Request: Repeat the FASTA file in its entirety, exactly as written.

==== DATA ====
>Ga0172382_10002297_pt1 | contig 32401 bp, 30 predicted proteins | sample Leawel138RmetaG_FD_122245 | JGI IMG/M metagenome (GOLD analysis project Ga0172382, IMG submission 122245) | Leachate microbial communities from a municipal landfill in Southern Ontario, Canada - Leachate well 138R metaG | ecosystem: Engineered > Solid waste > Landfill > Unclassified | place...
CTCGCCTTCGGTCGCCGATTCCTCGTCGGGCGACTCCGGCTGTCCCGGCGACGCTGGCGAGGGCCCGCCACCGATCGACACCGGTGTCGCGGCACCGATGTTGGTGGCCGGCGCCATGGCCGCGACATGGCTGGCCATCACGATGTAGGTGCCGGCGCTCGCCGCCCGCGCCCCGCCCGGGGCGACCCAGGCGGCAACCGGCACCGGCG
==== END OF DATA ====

>Ga0172382_10002297_pt1 | contig 32401 bp, 30 predicted proteins | sample Leawel138RmetaG_FD_122245 | JGI IMG/M metagenome (GOLD analysis project Ga0172382, IMG submission 122245) | Leachate microbial communities from a municipal landfill in Southern Ontario, Canada - Leachate well 138R metaG | ecosystem: Engineered > Solid waste > Landfill > Unclassified | place...
CTCGCCTTCGGTCGCCGATTCCTCGTCGGGCGACTCCGGCTGTCCCGGCGACGCTGGCGAGGGCCCGCCACCGATCGACACCGGTGTCGCGGCACCGATGTTGGTGGCCGGCGCCATGGCCGCGACATGGCTGGCCATCACGATGTAGGTGCCGGCGCTCGCCGCCCGCGCCCCGCCCGGGGCGACCCAGGCGGCAACCGGCACCGGCG